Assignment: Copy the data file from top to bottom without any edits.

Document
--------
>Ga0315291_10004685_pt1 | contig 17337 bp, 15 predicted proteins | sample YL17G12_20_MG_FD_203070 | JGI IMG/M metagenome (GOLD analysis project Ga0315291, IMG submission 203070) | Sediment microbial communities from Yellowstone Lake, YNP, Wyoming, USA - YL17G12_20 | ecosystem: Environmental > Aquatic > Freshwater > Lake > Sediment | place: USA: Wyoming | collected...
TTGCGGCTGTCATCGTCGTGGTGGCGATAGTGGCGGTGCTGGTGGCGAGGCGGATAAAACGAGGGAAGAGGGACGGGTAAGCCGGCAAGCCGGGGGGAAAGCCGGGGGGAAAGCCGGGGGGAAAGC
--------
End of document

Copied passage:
>Ga0315291_10004685_pt1 | contig 17337 bp, 15 predicted proteins | sample YL17G12_20_MG_FD_203070 | JGI IMG/M metagenome (GOLD analysis project Ga0315291, IMG submission 203070) | Sediment microbial communities from Yellowstone Lake, YNP, Wyoming, USA - YL17G12_20 | ecosystem: Environmental > Aquatic > Freshwater > Lake > Sediment | place: USA: Wyoming | collected...
TTGCGGCTGTCATCGTCGTGGTGGCGATAGTGGCGGTGCTGGTGGCGAGGCGGATAAAACGAGGGAAGAGGGACGGGTAAGCCGGCAAGCCGGGGGGAAAGCCGGGGGGAAAGCCGGGGGGAAAGC